Meanwhile, the total debt service ratio (blue line), which includes both principal and debt, has been relatively flat for the past eight years. This means that people are taking on, and paying for, more principal than they did in the past.


The CMHC has made some real steps to curb this by limiting amortization periods to 25 years and by increasing minimum required down payments. Both of these actions force borrowers to pay down their debts faster. Even so, the reality is that debt loads are already very high.


Mortgage rates are determined by the bond market. With the benchmark Canada 5-year bond yield at 0.65%, borrowing rates could go lower, but not by much. While we don’t foresee materially higher rates in the near term, we feel the tailwind of dropping rates is played out.


A weaker employment backdrop would make debt service even more difficult than it already is. If that transpired then we would expect defaults to rise and home prices to fall. That would have a negative impact on household wealth with debt/asset ratios rising due to falling assets. This would also be negative for consumption since rising defaults would cause both lenders and spenders to retrench.


Economic weakness is evident in Alberta and Saskatchewan. If it spreads to the rest of the country then we would be especially cautious about the housing market.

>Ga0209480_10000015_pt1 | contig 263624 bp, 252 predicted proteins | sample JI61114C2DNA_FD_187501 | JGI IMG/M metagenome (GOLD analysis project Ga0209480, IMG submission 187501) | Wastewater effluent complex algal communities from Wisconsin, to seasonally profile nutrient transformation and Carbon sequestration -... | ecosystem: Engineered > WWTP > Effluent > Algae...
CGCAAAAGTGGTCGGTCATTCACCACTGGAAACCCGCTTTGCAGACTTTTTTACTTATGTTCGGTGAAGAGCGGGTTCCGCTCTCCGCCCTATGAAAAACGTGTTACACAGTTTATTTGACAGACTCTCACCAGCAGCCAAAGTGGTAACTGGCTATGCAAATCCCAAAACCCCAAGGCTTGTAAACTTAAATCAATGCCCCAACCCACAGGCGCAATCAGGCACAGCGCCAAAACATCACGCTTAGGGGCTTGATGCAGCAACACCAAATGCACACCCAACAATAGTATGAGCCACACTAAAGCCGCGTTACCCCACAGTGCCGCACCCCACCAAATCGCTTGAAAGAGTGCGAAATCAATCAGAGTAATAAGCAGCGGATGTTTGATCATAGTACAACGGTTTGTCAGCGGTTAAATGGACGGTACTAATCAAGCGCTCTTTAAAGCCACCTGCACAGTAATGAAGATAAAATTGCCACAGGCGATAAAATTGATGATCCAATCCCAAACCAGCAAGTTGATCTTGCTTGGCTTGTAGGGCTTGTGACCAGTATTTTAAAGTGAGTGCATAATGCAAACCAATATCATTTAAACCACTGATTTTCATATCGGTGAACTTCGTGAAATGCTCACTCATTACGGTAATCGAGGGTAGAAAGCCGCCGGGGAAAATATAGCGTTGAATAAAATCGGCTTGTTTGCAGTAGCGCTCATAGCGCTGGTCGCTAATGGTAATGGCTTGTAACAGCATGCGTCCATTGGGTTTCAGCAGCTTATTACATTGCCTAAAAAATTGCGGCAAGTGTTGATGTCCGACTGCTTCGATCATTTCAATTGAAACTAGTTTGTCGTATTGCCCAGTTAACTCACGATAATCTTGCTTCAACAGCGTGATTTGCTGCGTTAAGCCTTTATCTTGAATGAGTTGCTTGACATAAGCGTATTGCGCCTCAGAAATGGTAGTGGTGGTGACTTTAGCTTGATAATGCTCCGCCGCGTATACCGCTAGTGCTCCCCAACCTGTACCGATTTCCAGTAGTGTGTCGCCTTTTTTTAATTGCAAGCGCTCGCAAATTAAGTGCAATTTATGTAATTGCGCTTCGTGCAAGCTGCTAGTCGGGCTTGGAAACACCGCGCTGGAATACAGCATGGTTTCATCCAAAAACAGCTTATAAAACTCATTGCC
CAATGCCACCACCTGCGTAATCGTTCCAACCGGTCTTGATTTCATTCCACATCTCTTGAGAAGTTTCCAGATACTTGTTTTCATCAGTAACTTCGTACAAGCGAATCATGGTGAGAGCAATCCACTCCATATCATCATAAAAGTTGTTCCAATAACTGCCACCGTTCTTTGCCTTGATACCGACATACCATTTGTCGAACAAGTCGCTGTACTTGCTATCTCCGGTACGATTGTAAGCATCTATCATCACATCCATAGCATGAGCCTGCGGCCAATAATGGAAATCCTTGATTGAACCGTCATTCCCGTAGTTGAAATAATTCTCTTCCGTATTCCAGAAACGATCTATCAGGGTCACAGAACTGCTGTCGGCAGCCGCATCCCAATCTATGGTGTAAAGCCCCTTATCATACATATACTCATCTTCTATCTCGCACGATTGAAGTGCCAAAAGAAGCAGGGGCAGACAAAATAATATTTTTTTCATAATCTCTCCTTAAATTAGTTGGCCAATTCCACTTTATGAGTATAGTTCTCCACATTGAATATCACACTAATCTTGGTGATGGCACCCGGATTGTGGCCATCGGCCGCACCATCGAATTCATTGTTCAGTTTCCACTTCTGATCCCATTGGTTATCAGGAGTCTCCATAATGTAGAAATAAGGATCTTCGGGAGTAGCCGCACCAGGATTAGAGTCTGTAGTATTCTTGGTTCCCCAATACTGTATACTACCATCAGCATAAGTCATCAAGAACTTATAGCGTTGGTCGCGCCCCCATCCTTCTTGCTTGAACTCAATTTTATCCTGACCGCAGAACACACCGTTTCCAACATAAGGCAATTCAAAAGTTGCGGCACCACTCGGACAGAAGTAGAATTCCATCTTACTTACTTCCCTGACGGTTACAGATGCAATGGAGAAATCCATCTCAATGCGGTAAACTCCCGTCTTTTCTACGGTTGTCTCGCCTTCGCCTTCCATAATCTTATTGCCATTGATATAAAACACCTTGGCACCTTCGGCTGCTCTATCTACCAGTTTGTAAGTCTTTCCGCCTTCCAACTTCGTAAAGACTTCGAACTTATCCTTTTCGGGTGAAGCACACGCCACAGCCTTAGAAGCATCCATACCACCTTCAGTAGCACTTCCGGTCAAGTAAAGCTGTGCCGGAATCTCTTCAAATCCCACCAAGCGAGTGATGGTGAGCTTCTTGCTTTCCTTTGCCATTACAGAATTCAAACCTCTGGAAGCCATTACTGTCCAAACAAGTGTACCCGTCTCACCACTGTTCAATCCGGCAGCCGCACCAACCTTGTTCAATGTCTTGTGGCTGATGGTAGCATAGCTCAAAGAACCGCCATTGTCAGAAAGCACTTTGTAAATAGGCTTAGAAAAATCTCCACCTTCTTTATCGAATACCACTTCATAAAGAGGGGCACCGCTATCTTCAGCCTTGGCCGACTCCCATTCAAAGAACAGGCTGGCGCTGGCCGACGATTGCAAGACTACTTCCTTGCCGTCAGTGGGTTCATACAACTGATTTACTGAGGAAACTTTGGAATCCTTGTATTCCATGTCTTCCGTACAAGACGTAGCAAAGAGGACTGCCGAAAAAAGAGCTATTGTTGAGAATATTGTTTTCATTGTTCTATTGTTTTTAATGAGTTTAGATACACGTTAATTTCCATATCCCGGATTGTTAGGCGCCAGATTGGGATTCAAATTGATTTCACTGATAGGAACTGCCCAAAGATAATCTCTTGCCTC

The Mortgage Market



As of May 2015, the total amount of mortgages outstanding was $1.5 trillion, 87% of which was residential. The vast majority (85-90%) of these mortgages are originated by federally or provincially regulated entities. Only ~5% are originated by unregulated lenders. Still, mortgage credit growth at less-regulated entities continues to be strong.


This is worrisome because, for these lenders, there are no legislated reserve requirements or limitations on LTV ratios. As such, it is reasonable to assume that they deal with riskier mortgages.




Mortgage Investment Corporations



Mortgage investment corporations (MICs) account for the majority of unregulated mortgage lending in Canada. Fundamental Research Corporation built a database of 72 entities that operate as MICs or have similar structures. They found that their total holdings amount to at least $6.74 billion or 0.45% of the total market. MICs specialize in short term (6 to 24 months), high yield mortgages. At least 40% of their assets must be invested in residential mortgages, cash and CDIC insured deposits. They pay no corporate tax and act as a flow through entity – i.e. they payout 100% of their income as distributions to investors (who are left with the tax burden). As such, the value of their shares should remain the same unless they suffer capital losses. MICs earn interest and fees (origination, renewal and cancelation) from borrowers. In order to fund themselves, MICs borrow from banks and issue equity to investors.


We consider MICs riskier than other housing derivatives for reasons we will address later in this paper. Still, there are multiple differences between firms. We are building a proprietary database which compares both private and public MICs on a variety of metrics. Here is a brief summary of our findings:


MICs vary in terms of…


  • Fund size: Some public firms are closing in on $500 million AUM while other private ones have fewer than $50 million under management
  • The number of loans: Some firms have hundreds of them while others have fewer than 30